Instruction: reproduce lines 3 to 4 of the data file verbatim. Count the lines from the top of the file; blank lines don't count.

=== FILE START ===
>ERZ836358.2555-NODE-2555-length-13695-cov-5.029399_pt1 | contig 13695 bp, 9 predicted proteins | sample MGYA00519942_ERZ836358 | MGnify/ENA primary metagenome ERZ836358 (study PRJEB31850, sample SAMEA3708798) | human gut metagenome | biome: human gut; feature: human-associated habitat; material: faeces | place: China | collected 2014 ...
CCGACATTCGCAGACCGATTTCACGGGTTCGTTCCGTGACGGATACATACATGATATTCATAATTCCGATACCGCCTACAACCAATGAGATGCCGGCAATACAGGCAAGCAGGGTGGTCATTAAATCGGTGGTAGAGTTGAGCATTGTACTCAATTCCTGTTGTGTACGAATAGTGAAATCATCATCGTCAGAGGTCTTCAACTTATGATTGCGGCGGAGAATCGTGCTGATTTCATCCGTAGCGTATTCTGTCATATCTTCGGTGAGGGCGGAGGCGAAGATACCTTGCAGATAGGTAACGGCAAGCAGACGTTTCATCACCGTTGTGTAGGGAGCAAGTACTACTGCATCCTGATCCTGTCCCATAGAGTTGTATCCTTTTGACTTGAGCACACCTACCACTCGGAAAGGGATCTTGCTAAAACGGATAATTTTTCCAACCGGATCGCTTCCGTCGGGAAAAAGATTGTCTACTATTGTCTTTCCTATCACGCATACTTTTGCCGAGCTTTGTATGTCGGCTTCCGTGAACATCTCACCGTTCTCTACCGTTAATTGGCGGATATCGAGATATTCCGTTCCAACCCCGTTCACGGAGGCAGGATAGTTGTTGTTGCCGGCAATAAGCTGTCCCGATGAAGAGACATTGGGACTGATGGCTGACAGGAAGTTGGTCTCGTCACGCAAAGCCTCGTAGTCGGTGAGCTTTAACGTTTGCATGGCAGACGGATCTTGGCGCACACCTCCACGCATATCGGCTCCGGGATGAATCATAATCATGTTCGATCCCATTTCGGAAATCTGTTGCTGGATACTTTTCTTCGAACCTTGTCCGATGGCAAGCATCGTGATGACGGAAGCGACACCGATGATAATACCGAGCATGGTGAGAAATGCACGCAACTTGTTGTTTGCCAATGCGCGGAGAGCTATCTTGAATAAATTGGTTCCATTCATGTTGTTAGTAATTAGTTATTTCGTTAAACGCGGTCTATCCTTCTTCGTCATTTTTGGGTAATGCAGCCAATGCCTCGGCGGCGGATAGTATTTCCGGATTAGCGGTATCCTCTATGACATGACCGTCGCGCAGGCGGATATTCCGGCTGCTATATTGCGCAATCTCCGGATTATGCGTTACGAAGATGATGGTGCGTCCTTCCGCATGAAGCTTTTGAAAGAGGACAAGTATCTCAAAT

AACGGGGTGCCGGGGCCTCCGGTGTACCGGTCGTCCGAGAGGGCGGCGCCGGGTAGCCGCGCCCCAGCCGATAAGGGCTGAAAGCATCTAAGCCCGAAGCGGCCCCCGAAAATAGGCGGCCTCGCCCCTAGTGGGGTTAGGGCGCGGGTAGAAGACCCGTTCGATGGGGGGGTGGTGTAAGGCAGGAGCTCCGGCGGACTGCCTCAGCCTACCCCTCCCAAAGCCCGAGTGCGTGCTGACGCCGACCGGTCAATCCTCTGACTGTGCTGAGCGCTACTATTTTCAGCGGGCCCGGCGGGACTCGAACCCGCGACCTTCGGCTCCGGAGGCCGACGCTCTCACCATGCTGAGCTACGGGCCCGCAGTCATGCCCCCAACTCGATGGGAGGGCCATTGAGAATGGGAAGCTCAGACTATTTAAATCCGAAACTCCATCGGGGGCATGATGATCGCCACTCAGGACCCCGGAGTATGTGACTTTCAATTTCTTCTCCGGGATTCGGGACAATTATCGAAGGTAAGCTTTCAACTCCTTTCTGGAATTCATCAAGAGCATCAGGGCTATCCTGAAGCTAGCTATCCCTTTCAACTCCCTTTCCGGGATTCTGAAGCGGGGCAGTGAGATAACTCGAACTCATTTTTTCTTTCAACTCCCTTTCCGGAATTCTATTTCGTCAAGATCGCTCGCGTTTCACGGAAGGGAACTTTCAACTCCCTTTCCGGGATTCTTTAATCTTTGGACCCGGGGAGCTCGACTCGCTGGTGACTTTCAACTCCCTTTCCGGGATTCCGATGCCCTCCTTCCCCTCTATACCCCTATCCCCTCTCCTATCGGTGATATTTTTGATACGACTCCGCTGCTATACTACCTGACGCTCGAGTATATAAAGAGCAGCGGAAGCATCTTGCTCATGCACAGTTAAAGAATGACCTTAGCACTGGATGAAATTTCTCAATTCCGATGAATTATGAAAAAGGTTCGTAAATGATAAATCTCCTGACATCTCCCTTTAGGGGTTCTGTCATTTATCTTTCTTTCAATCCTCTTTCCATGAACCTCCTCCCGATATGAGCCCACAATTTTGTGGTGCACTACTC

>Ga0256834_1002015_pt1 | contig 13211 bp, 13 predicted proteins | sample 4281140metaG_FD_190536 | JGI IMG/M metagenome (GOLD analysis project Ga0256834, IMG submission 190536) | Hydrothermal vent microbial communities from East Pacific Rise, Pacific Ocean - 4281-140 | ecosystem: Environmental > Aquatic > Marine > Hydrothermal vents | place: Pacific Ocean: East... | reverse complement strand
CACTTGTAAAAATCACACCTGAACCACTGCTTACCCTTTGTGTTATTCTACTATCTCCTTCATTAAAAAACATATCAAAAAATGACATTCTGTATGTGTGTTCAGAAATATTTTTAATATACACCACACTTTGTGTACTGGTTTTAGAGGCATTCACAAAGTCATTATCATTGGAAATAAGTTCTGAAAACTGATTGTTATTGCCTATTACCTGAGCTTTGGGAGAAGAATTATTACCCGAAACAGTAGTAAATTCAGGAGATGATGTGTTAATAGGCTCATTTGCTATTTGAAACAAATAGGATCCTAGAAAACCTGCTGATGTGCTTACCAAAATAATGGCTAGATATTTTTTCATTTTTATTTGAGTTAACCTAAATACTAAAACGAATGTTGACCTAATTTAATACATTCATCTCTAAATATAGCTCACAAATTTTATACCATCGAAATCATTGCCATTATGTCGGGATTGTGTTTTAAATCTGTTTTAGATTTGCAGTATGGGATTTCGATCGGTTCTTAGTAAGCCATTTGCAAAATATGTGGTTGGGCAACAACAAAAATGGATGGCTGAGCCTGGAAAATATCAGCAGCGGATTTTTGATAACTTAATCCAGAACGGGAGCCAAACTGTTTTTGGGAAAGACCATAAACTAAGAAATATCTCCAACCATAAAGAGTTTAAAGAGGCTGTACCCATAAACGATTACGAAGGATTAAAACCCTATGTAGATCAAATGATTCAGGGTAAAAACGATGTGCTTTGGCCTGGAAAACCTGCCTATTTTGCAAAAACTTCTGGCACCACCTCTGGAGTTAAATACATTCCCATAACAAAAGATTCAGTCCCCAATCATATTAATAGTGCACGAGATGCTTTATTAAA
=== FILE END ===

AACGGGGTGCCGGGGCCTCCGGTGTACCGGTCGTCCGAGAGGGCGGCGCCGGGTAGCCGCGCCCCAGCCGATAAGGGCTGAAAGCATCTAAGCCCGAAGCGGCCCCCGAAAATAGGCGGCCTCGCCCCTAGTGGGGTTAGGGCGCGGGTAGAAGACCCGTTCGATGGGGGGGTGGTGTAAGGCAGGAGCTCCGGCGGACTGCCTCAGCCTACCCCTCCCAAAGCCCGAGTGCGTGCTGACGCCGACCGGTCAATCCTCTGACTGTGCTGAGCGCTACTATTTTCAGCGGGCCCGGCGGGACTCGAACCCGCGACCTTCGGCTCCGGAGGCCGACGCTCTCACCATGCTGAGCTACGGGCCCGCAGTCATGCCCCCAACTCGATGGGAGGGCCATTGAGAATGGGAAGCTCAGACTATTTAAATCCGAAACTCCATCGGGGGCATGATGATCGCCACTCAGGACCCCGGAGTATGTGACTTTCAATTTCTTCTCCGGGATTCGGGACAATTATCGAAGGTAAGCTTTCAACTCCTTTCTGGAATTCATCAAGAGCATCAGGGCTATCCTGAAGCTAGCTATCCCTTTCAACTCCCTTTCCGGGATTCTGAAGCGGGGCAGTGAGATAACTCGAACTCATTTTTTCTTTCAACTCCCTTTCCGGAATTCTATTTCGTCAAGATCGCTCGCGTTTCACGGAAGGGAACTTTCAACTCCCTTTCCGGGATTCTTTAATCTTTGGACCCGGGGAGCTCGACTCGCTGGTGACTTTCAACTCCCTTTCCGGGATTCCGATGCCCTCCTTCCCCTCTATACCCCTATCCCCTCTCCTATCGGTGATATTTTTGATACGACTCCGCTGCTATACTACCTGACGCTCGAGTATATAAAGAGCAGCGGAAGCATCTTGCTCATGCACAGTTAAAGAATGACCTTAGCACTGGATGAAATTTCTCAATTCCGATGAATTATGAAAAAGGTTCGTAAATGATAAATCTCCTGACATCTCCCTTTAGGGGTTCTGTCATTTATCTTTCTTTCAATCCTCTTTCCATGAACCTCCTCCCGATATGAGCCCACAATTTTGTGGTGCACTACTC

>Ga0256834_1002015_pt1 | contig 13211 bp, 13 predicted proteins | sample 4281140metaG_FD_190536 | JGI IMG/M metagenome (GOLD analysis project Ga0256834, IMG submission 190536) | Hydrothermal vent microbial communities from East Pacific Rise, Pacific Ocean - 4281-140 | ecosystem: Environmental > Aquatic > Marine > Hydrothermal vents | place: Pacific Ocean: East... | reverse complement strand